December 15, 2013. In South Africa, it was the burial of Nelson Mandela. In South Sudan, it was the beginning of another war. It will be remembered, as a dark and sad day in the history of Africa, and of the world.
A firefight in the army barracks in Juba became the spark that spread into widespread bloodshed and lawlessness. What began as a political difference between two prominent government leaders escalated tragically into a conflict between government forces and various rebel groups, with inter-ethnic violence and reports of mass graves (the Dinka and Nuer have been the main tribes targeted).
Initial estimates of 10 000 dead and 500 000 persons displaced, during the first 6 weeks of violence, are likely to be conservative. It remains to be seen whether a formal ceasefire agreement signed on January 24, 2014, will have the authority, or receive the respect, to contain the instability and violence. The political situation has severely limited the abilities of humanitarian organizations to respond to the dire human needs. (UN reports on February 1 estimate 860 000 displaced persons and 3.7 million South Sudanese with an acute need of food)
His House of Hope did not escape the impact of this conflict. The fighting began in Juba (Central Equatoria) and quickly spread to other regional capitals, such as Bor (Jonglei State), Bentiu (Unity State) and Malakal (Upper Nile State). Several of the hospital staff lost close relatives in the first few days of the fighting. The risk of Dinka/Nuer conflict spreading to other areas of the country, including Yei, was tangible. This led to the decision, late December 2013, to close the hospital for a four week period, allowing missionaries and national staff to ensure the safety of themselves and their families.
Sadly, the aspirations for political power of a small group of people have resulted in widespread tragedy for millions of innocent citizens. Pregnant women and children are among the most vulnerable in this nation, even during ‘peace-time’. The events of the past 6 weeks have placed them even more at risk.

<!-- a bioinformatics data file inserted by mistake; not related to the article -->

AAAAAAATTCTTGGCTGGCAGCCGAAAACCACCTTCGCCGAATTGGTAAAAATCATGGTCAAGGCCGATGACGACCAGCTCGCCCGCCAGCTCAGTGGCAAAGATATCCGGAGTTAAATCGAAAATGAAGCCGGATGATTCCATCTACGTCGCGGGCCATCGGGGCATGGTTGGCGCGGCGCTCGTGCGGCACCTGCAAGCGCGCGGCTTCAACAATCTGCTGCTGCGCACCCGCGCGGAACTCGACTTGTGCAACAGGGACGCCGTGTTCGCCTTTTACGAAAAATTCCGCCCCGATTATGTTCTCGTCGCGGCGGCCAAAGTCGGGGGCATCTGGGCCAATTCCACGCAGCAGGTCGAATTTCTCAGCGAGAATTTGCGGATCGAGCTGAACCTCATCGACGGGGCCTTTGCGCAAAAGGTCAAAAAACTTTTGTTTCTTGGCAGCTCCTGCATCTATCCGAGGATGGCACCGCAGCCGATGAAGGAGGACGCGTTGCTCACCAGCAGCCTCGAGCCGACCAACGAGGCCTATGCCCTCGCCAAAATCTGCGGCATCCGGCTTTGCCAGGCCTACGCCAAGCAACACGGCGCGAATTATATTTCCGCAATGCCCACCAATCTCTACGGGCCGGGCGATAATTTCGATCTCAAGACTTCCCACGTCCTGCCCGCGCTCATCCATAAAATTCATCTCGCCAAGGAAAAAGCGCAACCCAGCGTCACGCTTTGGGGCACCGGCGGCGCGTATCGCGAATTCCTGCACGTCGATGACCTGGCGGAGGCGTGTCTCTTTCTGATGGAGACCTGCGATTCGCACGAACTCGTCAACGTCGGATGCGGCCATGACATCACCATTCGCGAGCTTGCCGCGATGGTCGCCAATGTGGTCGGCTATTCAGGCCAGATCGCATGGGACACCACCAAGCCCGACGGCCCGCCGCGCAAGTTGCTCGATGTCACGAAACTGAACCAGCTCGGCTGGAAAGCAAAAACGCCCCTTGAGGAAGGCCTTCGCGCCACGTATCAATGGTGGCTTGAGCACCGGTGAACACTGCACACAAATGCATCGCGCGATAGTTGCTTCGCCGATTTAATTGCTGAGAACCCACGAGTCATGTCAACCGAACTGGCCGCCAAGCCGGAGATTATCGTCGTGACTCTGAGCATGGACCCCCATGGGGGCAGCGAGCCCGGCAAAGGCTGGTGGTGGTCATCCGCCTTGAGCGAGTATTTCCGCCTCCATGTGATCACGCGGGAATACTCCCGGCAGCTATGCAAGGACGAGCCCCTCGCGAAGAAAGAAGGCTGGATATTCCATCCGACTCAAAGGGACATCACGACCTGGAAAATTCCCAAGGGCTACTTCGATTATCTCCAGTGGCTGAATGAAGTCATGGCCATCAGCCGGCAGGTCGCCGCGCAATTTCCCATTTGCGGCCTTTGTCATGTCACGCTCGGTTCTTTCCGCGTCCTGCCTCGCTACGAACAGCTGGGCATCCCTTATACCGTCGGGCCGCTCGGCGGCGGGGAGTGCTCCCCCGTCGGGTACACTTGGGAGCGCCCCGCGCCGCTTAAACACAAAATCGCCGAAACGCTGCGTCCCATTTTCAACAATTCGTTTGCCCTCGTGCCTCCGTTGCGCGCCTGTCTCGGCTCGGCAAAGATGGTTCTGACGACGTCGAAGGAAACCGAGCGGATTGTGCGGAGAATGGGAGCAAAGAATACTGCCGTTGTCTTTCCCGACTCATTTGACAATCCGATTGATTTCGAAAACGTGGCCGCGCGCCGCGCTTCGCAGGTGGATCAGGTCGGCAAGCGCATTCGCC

Thankfully, the hospital compound has remained secure, missionaries were able to return to Yei during mid January, and His House of Hope reopened on January 27. The team of missionary and South Sudanese staff are excited to be able to serve, once again, amongst the people of Yei River County.
Can the people of South Sudan form a truly national identity? Can they retain the richness of ethnic diversity (from more than 60 linguistic/tribal groups) yet achieve a national unity allowing all people to experience peace and freedom?
The aspirations of many South Sudanese, as expressed in words and songs, as well as the personal testimonies of our friends and colleagues in Yei, give us a lot of hope. Ultimately, however, our conviction is, that only the gospel of Jesus, has the power to transform the human heart and shape peace and reconciliation in South Sudan.
So we wait. And we work. And we pray.
“For God was pleased to have all his fullness dwell in Jesus, and through him to reconcile himself all things, whether things on earth or things in heaven, by making peace through his blood, shed on the cross.” Colossians 1:19-20
“South Sudanese” by Mer – “This is a call for unity and identity amongst South Sudanese. Our identity is South Sudan, we are one people, beautiful in all forms of our ethnic origins. Nothing should divide us… together let’s put an end to tribalism! May our hard earned independence be our binding force.” (here)
A statement on South Sudan from members of the Dinka and Nuer people living in diaspora. (here)